Birmingham was built by and for industry. Founded at the crossing of two rail lines near rich mineral deposits, the city became known as “The Pittsburgh of the South” due to iron and steel production.

“BUNS OF STEEL”

A visit to Vulcan Park on Red Mountain underscores the significance of iron to Birmingham.

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Vulcan, the Roman God of Fire and Forge, looks out over the city, newly-made spearhead in one hand, hammer in the other, resting on an anvil. He wears sandals and a blacksmith’s apron and nothing else. He is muscular and bearded. He would not stand out at a gay dance club.

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His bare arse points toward Homewood, whose citizens have complained over the years about the constant moon over the burb.

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Vulcan, created as Birmingham’s exhibit in the 1904 World’s Fair in St. Louis when Birmingham was only 33 years old, won the grand prize. At 56 feet tall, it is the largest cast iron statute in the world (and the second largest statue after the Statue of Liberty). It sits atop a 123 foot stone pedestal.

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Yes, Birmingham is serious about its iron, and its Vulcan. Like Seattle’s pigs and Cheyenne’s cowboy boots and Berlin’s bears, mini Vulcans are decorated by artists and installed around town.

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An equally imposing figure on the Birmingham skyline is Sloss Furnaces, which churned out pig iron made from coal, limestone, and iron from its blast furnaces for 90 years, from the 1880’s to the 1970’s. Here’s a photo from its heyday:

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It folded due in part to environmental regulations. Today it is a National Historic Landmark and is the only blast furnace restored and preserved for public use. Birmingham is protecting and celebrating its iron heritage.

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Birmingham embraces its forging past. The weekly entertainment magazine is “Weld.” There are welding and metalwork and ironwork classes all around town, including Sloss Furnaces, which has an artist in residence. There are still many decorative ironwork companies in the city. Steel City Pops makes delectable popsicles from all natural ingredients.

FORGING RESOLVE AND RIGHTS ON THE ANVIL OF ADVERSITY

Birmingham may have been famous for iron and steel, but it was infamous for human rights violations. It was a sobering experience to tour the Birmingham Civil Rights Institute,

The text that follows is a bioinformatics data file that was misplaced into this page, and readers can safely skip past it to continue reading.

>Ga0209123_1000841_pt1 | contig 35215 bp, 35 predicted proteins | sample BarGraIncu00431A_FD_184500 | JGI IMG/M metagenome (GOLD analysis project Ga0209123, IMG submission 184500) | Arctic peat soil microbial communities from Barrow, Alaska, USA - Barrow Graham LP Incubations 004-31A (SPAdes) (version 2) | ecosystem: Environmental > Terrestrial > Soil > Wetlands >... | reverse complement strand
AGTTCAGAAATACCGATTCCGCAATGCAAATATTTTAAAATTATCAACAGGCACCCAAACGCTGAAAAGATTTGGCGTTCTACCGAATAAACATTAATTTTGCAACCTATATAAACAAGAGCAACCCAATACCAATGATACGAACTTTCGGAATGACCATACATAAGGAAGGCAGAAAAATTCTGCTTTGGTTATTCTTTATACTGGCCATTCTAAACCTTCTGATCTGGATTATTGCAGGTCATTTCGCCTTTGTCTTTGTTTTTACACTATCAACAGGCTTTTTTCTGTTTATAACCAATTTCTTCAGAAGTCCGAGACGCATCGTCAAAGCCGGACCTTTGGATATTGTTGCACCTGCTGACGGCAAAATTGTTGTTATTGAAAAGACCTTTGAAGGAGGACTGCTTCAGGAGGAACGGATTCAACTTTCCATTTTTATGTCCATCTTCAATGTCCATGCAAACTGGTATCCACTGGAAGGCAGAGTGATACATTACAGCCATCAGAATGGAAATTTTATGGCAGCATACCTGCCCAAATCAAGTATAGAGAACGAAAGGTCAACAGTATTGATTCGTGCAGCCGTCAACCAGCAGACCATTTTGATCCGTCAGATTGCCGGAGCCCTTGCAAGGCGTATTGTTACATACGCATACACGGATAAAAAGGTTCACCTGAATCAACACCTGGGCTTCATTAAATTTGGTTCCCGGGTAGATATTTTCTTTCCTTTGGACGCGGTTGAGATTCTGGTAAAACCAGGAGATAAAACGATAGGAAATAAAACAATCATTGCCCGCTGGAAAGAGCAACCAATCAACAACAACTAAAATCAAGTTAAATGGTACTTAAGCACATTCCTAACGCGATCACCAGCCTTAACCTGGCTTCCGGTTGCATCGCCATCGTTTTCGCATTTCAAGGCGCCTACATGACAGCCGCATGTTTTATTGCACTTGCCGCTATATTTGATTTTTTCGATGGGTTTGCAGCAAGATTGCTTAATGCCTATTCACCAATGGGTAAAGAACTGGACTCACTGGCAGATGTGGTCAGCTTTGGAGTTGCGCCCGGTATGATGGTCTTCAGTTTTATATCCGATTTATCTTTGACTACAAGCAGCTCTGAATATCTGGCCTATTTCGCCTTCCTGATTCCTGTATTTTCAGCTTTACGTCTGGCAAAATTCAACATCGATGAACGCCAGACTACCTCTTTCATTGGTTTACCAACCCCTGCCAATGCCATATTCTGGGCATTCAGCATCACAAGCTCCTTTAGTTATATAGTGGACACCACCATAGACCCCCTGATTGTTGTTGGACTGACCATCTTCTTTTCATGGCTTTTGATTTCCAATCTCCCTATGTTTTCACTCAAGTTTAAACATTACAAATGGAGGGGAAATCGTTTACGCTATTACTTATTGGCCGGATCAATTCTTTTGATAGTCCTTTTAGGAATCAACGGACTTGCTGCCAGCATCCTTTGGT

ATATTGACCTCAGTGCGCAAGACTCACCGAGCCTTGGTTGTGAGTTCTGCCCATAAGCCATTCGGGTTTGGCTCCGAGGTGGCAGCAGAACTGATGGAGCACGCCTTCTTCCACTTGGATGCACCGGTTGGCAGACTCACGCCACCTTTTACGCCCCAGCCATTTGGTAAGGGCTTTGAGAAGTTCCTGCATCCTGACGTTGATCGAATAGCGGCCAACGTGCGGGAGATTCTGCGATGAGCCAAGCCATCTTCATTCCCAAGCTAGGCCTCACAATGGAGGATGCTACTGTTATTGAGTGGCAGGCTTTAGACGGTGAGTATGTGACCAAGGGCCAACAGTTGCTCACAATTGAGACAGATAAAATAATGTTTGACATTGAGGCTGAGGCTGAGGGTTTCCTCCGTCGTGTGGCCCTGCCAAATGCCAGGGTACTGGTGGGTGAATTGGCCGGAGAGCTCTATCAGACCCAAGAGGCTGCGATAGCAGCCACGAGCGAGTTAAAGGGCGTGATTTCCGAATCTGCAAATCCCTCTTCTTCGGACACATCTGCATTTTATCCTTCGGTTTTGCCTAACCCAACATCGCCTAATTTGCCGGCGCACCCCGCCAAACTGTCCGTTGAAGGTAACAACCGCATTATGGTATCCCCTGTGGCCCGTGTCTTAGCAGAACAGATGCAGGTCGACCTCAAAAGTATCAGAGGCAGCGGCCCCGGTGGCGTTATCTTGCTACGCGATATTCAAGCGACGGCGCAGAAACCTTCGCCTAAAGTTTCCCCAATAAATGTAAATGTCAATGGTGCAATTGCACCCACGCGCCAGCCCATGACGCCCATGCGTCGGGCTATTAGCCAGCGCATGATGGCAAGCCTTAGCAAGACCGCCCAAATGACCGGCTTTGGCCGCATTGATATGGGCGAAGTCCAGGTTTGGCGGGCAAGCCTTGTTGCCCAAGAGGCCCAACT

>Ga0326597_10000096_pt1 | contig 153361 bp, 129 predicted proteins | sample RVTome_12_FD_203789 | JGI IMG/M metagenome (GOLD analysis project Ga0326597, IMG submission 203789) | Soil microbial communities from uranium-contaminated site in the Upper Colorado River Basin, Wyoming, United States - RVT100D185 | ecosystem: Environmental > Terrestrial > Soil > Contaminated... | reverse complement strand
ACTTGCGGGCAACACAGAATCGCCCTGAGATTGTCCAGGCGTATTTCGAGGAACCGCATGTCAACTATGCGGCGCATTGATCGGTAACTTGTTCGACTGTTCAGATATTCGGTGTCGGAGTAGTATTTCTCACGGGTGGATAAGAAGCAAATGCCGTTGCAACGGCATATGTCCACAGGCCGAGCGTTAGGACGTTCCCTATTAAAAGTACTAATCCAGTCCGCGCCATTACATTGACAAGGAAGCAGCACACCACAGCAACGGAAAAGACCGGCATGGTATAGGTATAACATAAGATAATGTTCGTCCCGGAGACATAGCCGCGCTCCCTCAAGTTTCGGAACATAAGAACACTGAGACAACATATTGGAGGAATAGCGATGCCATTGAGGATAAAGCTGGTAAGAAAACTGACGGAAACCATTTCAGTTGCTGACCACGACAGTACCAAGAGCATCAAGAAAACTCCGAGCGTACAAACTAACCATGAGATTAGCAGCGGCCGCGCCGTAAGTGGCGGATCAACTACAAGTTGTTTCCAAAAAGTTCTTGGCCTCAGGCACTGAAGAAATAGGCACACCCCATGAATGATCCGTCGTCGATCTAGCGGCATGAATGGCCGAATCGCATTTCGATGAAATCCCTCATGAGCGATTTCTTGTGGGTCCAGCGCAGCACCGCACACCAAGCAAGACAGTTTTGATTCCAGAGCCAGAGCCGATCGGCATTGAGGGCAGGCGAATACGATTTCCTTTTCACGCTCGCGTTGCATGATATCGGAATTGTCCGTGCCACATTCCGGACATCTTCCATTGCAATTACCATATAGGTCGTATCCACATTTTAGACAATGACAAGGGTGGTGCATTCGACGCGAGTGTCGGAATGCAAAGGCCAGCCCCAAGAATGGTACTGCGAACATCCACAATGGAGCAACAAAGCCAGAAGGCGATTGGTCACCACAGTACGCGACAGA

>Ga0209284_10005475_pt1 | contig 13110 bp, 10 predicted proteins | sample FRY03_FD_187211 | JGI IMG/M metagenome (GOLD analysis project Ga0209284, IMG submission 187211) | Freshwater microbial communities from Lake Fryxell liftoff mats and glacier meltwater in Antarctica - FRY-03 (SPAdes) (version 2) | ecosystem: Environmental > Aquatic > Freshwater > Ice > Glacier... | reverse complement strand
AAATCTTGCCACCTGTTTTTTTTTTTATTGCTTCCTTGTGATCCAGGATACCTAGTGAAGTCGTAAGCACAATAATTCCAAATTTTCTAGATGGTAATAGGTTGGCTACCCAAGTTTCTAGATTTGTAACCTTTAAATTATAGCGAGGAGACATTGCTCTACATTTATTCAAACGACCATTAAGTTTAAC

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directly across the street from the 16th Street Baptist Church.

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On September 15, 1963, the church was bombed, killing Addie Mae Collins, Carole Robertson, and Cynthia Wesley, all age 14, and Denise McNair, age 11. The church can be seen from the windows of the Institute.

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In Kelly Ingram Park on the opposite corner,

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a moving tribute faces the church. Bronze and steel statues of the girls were erected on the 50th anniversary of the bombing, when they were also given the Congressional Medal of Honor by Barack Obama.

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Kelly Ingram Park was formerly known as West Park, where fire hoses and police dogs were turned on Birmingham’s own citizens – most of them children and high school students.

While the murders occurred in 1963, two of the perpetrators were not convicted until 2001 and 2002 (one of the KKK assholes was convicted in 1977, and the other died before being charged). If you’d like to learn more, Spike Lee’s documentary, “4 Little Girls” is a good source. He opened the documentary with Joan Baez’s “Birmingham Sunday:”

FORWARD MOMENTUM

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Birmingham is outliving its past, and that’s a good thing. The town has a lot to be proud of, past and present. At Milo’s they’re still churning out the same burgers with secret sauce and crinkle cut fries, since 1946, and don’t forget the sweet tea!

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At Bogue’s, opened in 1938, you can still get a diner breakfast with a smile and a go cup of your favorite nonalcoholic beverage. No more syrup is being made at the Dr. Pepper plant, but the boutique shops and the Saturday farmers’ market at Pepper Place attract people in droves.

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Birmingham is now home to distilleries, food trucks, and microbrews. There is Morris Street

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and Five Points. Sky Castle is mixing up craft cocktails and serving nouveaux Southern cuisine. You can rent a Zyp bike for the afternoon. Downtown, derelict high-rises are slowly being restored.

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Lofts are for sale. Newly constructed Railroad Park

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is next door to Regions Field, home of the Birmingham Barons, a Southern League Chicago White Sox farm team, where Reggie Jackson got his start. The Alabama Theater, built in 1927, still packs them in for movies, concerts, and other events.

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Across the street I saw Chris Isaak in concert at the Lyric Theater, a vaudeville venue restored and reopened in January 2016; Southern Living Magazine named it one of the 50 best places in the South.

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With medical services, the University of Alabama, and banking as the big industries in Birmingham, its future is pretty bright. It will be a very different town in 10 years.